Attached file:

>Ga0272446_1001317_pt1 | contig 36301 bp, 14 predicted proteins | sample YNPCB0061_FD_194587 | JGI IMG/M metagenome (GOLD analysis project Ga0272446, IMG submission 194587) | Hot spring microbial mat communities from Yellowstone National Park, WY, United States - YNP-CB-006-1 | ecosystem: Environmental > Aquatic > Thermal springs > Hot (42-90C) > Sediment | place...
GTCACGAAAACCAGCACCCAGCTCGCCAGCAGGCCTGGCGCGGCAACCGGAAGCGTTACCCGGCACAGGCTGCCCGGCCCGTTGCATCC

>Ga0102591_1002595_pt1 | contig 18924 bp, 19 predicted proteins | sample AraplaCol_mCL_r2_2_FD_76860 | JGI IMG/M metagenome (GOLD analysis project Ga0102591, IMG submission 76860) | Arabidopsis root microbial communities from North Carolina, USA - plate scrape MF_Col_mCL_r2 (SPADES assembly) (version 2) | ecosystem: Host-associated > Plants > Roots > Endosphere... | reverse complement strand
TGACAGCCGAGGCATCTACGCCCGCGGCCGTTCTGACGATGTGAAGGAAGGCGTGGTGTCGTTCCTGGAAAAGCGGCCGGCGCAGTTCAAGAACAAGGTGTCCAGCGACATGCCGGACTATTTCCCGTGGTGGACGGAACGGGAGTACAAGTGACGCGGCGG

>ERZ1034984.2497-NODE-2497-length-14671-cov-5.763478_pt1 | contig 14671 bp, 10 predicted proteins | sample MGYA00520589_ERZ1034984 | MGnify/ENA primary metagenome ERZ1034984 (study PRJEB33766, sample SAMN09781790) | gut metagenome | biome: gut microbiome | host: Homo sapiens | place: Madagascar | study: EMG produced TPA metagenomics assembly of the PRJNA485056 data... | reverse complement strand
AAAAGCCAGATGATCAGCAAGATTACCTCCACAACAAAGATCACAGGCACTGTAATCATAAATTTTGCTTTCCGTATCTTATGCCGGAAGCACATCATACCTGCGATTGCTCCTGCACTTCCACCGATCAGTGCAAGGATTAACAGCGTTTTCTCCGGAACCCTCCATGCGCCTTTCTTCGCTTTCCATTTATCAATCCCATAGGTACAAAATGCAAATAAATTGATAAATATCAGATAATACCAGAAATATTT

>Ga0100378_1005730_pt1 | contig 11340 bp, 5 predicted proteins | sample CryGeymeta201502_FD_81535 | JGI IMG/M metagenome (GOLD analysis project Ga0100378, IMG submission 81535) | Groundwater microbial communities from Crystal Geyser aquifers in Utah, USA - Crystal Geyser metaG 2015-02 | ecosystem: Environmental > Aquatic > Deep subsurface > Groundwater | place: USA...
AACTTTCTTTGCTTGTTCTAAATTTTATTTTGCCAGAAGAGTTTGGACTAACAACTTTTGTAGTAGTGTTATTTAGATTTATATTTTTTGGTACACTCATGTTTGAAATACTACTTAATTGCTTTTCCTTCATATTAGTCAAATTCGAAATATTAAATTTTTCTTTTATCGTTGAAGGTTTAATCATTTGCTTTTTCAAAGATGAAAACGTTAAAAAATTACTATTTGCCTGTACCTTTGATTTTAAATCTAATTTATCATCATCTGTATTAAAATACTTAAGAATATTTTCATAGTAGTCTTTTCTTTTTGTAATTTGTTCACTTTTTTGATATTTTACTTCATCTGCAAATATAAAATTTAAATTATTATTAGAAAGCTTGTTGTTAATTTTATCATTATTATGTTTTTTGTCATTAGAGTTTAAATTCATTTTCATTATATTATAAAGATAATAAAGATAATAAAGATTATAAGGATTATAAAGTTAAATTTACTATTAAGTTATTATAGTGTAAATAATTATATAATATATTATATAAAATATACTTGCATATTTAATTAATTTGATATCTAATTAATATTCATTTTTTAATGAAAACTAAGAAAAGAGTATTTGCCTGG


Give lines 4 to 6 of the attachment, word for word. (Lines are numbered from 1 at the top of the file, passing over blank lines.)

TGACAGCCGAGGCATCTACGCCCGCGGCCGTTCTGACGATGTGAAGGAAGGCGTGGTGTCGTTCCTGGAAAAGCGGCCGGCGCAGTTCAAGAACAAGGTGTCCAGCGACATGCCGGACTATTTCCCGTGGTGGACGGAACGGGAGTACAAGTGACGCGGCGG

>ERZ1034984.2497-NODE-2497-length-14671-cov-5.763478_pt1 | contig 14671 bp, 10 predicted proteins | sample MGYA00520589_ERZ1034984 | MGnify/ENA primary metagenome ERZ1034984 (study PRJEB33766, sample SAMN09781790) | gut metagenome | biome: gut microbiome | host: Homo sapiens | place: Madagascar | study: EMG produced TPA metagenomics assembly of the PRJNA485056 data... | reverse complement strand
AAAAGCCAGATGATCAGCAAGATTACCTCCACAACAAAGATCACAGGCACTGTAATCATAAATTTTGCTTTCCGTATCTTATGCCGGAAGCACATCATACCTGCGATTGCTCCTGCACTTCCACCGATCAGTGCAAGGATTAACAGCGTTTTCTCCGGAACCCTCCATGCGCCTTTCTTCGCTTTCCATTTATCAATCCCATAGGTACAAAATGCAAATAAATTGATAAATATCAGATAATACCAGAAATATTT